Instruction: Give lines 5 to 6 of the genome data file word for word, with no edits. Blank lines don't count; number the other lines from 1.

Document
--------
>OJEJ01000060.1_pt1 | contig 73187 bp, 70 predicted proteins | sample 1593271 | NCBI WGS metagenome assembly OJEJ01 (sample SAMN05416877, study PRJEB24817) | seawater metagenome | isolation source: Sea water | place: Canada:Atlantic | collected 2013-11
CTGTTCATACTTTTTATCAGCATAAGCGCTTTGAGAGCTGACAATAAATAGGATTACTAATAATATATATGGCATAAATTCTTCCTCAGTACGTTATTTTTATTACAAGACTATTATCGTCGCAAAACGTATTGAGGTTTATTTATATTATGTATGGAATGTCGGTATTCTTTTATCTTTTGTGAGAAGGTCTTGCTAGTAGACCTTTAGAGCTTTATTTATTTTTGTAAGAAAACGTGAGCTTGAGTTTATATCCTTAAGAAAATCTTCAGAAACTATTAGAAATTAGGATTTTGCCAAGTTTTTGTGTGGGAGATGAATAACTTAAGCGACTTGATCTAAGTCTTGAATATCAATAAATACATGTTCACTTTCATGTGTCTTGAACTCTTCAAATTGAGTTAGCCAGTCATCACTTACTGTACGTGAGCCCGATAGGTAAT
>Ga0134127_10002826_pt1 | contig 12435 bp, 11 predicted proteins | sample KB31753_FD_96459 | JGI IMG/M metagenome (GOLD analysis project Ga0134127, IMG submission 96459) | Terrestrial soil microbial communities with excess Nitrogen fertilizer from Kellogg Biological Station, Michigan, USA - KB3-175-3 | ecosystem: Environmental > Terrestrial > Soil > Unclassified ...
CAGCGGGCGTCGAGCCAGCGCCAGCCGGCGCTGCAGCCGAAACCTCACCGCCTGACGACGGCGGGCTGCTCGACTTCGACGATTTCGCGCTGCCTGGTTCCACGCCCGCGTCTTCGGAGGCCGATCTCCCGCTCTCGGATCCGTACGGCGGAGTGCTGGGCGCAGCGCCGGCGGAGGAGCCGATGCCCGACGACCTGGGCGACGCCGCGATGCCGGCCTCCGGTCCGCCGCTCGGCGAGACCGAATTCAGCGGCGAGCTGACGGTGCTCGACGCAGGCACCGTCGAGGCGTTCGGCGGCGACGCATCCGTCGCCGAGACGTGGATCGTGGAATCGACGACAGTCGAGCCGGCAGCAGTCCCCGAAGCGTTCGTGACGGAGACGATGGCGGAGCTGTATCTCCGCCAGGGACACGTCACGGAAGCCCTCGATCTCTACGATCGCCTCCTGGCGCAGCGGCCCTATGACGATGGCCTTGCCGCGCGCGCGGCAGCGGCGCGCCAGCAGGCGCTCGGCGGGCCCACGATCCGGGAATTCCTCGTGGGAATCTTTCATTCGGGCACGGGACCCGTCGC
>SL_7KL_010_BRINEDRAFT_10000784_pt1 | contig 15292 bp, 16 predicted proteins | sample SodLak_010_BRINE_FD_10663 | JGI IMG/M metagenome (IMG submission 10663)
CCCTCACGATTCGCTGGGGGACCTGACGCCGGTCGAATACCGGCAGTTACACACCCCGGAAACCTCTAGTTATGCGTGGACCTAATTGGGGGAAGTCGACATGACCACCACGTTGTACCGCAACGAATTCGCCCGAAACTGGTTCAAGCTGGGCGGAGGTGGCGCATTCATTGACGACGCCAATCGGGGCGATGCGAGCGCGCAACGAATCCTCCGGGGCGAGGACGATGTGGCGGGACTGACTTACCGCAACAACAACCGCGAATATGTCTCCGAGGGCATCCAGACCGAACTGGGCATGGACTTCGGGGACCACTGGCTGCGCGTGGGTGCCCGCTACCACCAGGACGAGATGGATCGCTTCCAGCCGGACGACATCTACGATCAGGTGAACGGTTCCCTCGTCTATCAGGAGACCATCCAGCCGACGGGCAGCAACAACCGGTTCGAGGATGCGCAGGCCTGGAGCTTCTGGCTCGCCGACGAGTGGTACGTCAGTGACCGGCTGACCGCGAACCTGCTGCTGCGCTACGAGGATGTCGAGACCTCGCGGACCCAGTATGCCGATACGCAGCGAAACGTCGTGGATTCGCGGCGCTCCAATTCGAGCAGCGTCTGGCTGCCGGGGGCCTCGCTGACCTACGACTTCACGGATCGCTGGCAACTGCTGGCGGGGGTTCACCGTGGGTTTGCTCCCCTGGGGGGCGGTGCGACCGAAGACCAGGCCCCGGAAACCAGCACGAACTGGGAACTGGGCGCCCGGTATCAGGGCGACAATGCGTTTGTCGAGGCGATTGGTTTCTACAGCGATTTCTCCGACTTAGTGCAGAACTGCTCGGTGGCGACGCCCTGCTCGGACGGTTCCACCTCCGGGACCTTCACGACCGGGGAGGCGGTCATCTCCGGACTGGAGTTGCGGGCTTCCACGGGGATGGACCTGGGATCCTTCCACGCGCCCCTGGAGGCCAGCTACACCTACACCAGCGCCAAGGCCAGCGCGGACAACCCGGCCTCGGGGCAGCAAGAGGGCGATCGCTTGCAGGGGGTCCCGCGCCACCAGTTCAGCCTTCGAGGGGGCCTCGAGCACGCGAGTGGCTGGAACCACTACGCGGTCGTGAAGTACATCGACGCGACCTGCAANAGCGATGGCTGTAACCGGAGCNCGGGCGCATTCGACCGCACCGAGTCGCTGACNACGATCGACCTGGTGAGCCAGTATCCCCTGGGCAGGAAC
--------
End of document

>SL_7KL_010_BRINEDRAFT_10000784_pt1 | contig 15292 bp, 16 predicted proteins | sample SodLak_010_BRINE_FD_10663 | JGI IMG/M metagenome (IMG submission 10663)
CCCTCACGATTCGCTGGGGGACCTGACGCCGGTCGAATACCGGCAGTTACACACCCCGGAAACCTCTAGTTATGCGTGGACCTAATTGGGGGAAGTCGACATGACCACCACGTTGTACCGCAACGAATTCGCCCGAAACTGGTTCAAGCTGGGCGGAGGTGGCGCATTCATTGACGACGCCAATCGGGGCGATGCGAGCGCGCAACGAATCCTCCGGGGCGAGGACGATGTGGCGGGACTGACTTACCGCAACAACAACCGCGAATATGTCTCCGAGGGCATCCAGACCGAACTGGGCATGGACTTCGGGGACCACTGGCTGCGCGTGGGTGCCCGCTACCACCAGGACGAGATGGATCGCTTCCAGCCGGACGACATCTACGATCAGGTGAACGGTTCCCTCGTCTATCAGGAGACCATCCAGCCGACGGGCAGCAACAACCGGTTCGAGGATGCGCAGGCCTGGAGCTTCTGGCTCGCCGACGAGTGGTACGTCAGTGACCGGCTGACCGCGAACCTGCTGCTGCGCTACGAGGATGTCGAGACCTCGCGGACCCAGTATGCCGATACGCAGCGAAACGTCGTGGATTCGCGGCGCTCCAATTCGAGCAGCGTCTGGCTGCCGGGGGCCTCGCTGACCTACGACTTCACGGATCGCTGGCAACTGCTGGCGGGGGTTCACCGTGGGTTTGCTCCCCTGGGGGGCGGTGCGACCGAAGACCAGGCCCCGGAAACCAGCACGAACTGGGAACTGGGCGCCCGGTATCAGGGCGACAATGCGTTTGTCGAGGCGATTGGTTTCTACAGCGATTTCTCCGACTTAGTGCAGAACTGCTCGGTGGCGACGCCCTGCTCGGACGGTTCCACCTCCGGGACCTTCACGACCGGGGAGGCGGTCATCTCCGGACTGGAGTTGCGGGCTTCCACGGGGATGGACCTGGGATCCTTCCACGCGCCCCTGGAGGCCAGCTACACCTACACCAGCGCCAAGGCCAGCGCGGACAACCCGGCCTCGGGGCAGCAAGAGGGCGATCGCTTGCAGGGGGTCCCGCGCCACCAGTTCAGCCTTCGAGGGGGCCTCGAGCACGCGAGTGGCTGGAACCACTACGCGGTCGTGAAGTACATCGACGCGACCTGCAANAGCGATGGCTGTAACCGGAGCNCGGGCGCATTCGACCGCACCGAGTCGCTGACNACGATCGACCTGGTGAGCCAGTATCCCCTGGGCAGGAAC